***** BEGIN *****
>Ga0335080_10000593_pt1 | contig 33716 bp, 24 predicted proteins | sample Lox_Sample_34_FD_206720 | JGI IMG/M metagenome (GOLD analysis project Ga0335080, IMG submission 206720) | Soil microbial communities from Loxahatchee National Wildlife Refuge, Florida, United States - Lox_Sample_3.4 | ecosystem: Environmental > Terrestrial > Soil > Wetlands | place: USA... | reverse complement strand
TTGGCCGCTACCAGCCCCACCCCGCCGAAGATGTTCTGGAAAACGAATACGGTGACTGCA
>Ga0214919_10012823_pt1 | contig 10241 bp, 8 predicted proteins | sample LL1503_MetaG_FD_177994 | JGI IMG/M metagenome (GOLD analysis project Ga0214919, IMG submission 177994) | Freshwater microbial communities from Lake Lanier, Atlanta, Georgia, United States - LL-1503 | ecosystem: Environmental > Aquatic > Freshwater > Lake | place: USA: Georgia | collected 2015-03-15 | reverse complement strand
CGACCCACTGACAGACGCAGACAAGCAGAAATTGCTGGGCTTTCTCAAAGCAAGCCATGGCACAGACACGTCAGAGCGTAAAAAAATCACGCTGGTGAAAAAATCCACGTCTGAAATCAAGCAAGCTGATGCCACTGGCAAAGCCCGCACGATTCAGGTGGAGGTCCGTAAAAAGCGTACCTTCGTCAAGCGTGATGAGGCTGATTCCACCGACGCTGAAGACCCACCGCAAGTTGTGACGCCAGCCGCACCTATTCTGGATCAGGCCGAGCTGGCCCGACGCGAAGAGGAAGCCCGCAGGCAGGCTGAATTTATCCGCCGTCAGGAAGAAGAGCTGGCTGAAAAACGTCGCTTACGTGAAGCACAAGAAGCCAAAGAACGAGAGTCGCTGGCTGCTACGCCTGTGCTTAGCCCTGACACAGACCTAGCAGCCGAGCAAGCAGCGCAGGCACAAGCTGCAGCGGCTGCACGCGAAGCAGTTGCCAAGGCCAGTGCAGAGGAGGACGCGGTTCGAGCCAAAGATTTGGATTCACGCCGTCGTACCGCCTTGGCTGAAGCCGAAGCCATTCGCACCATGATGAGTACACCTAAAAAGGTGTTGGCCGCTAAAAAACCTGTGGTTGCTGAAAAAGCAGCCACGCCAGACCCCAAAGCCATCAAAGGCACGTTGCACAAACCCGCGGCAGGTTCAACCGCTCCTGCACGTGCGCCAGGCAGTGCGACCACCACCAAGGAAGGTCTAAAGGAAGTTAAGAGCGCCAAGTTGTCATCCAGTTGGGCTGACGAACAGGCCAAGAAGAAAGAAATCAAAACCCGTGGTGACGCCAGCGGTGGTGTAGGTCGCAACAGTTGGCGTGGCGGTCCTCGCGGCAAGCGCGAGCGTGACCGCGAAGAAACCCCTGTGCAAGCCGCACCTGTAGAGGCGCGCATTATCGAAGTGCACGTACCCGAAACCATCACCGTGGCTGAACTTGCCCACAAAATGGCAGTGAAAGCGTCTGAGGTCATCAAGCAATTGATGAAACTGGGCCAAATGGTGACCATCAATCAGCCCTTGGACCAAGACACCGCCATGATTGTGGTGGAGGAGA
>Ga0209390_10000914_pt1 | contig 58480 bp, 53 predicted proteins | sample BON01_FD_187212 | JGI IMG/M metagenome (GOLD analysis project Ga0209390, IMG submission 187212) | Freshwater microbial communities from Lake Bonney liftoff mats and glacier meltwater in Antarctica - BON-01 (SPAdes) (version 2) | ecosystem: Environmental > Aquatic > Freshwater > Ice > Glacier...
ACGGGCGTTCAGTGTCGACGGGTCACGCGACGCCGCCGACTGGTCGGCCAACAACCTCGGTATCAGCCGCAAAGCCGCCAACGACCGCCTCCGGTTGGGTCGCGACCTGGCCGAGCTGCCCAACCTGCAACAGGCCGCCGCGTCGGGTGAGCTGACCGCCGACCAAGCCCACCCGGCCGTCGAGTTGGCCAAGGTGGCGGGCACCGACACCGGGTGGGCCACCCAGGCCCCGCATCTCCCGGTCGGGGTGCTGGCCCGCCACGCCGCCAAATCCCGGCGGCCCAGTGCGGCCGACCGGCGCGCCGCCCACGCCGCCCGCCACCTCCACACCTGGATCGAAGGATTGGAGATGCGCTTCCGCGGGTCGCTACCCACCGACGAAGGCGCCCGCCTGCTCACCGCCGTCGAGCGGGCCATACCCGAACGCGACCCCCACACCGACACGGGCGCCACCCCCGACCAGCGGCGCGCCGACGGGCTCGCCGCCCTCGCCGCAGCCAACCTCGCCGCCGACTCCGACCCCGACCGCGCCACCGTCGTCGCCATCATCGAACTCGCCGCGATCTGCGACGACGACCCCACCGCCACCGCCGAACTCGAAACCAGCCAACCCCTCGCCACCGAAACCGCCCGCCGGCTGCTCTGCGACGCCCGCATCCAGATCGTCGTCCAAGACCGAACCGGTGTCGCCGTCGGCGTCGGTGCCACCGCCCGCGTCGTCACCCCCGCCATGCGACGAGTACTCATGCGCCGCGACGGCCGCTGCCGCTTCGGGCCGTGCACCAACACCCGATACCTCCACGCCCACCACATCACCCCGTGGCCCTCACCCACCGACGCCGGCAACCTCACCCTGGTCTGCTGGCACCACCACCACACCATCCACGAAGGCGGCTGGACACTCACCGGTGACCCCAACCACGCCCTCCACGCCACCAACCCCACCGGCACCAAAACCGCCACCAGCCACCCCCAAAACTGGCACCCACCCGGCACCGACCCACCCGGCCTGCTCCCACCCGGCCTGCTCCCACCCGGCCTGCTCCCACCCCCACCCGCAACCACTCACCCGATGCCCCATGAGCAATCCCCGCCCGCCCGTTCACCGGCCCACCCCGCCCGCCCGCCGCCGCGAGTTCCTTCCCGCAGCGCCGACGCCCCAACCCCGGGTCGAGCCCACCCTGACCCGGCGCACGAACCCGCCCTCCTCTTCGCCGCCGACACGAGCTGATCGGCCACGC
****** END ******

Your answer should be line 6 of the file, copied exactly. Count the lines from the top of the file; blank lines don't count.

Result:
ACGGGCGTTCAGTGTCGACGGGTCACGCGACGCCGCCGACTGGTCGGCCAACAACCTCGGTATCAGCCGCAAAGCCGCCAACGACCGCCTCCGGTTGGGTCGCGACCTGGCCGAGCTGCCCAACCTGCAACAGGCCGCCGCGTCGGGTGAGCTGACCGCCGACCAAGCCCACCCGGCCGTCGAGTTGGCCAAGGTGGCGGGCACCGACACCGGGTGGGCCACCCAGGCCCCGCATCTCCCGGTCGGGGTGCTGGCCCGCCACGCCGCCAAATCCCGGCGGCCCAGTGCGGCCGACCGGCGCGCCGCCCACGCCGCCCGCCACCTCCACACCTGGATCGAAGGATTGGAGATGCGCTTCCGCGGGTCGCTACCCACCGACGAAGGCGCCCGCCTGCTCACCGCCGTCGAGCGGGCCATACCCGAACGCGACCCCCACACCGACACGGGCGCCACCCCCGACCAGCGGCGCGCCGACGGGCTCGCCGCCCTCGCCGCAGCCAACCTCGCCGCCGACTCCGACCCCGACCGCGCCACCGTCGTCGCCATCATCGAACTCGCCGCGATCTGCGACGACGACCCCACCGCCACCGCCGAACTCGAAACCAGCCAACCCCTCGCCACCGAAACCGCCCGCCGGCTGCTCTGCGACGCCCGCATCCAGATCGTCGTCCAAGACCGAACCGGTGTCGCCGTCGGCGTCGGTGCCACCGCCCGCGTCGTCACCCCCGCCATGCGACGAGTACTCATGCGCCGCGACGGCCGCTGCCGCTTCGGGCCGTGCACCAACACCCGATACCTCCACGCCCACCACATCACCCCGTGGCCCTCACCCACCGACGCCGGCAACCTCACCCTGGTCTGCTGGCACCACCACCACACCATCCACGAAGGCGGCTGGACACTCACCGGTGACCCCAACCACGCCCTCCACGCCACCAACCCCACCGGCACCAAAACCGCCACCAGCCACCCCCAAAACTGGCACCCACCCGGCACCGACCCACCCGGCCTGCTCCCACCCGGCCTGCTCCCACCCGGCCTGCTCCCACCCCCACCCGCAACCACTCACCCGATGCCCCATGAGCAATCCCCGCCCGCCCGTTCACCGGCCCACCCCGCCCGCCCGCCGCCGCGAGTTCCTTCCCGCAGCGCCGACGCCCCAACCCCGGGTCGAGCCCACCCTGACCCGGCGCACGAACCCGCCCTCCTCTTCGCCGCCGACACGAGCTGATCGGCCACGC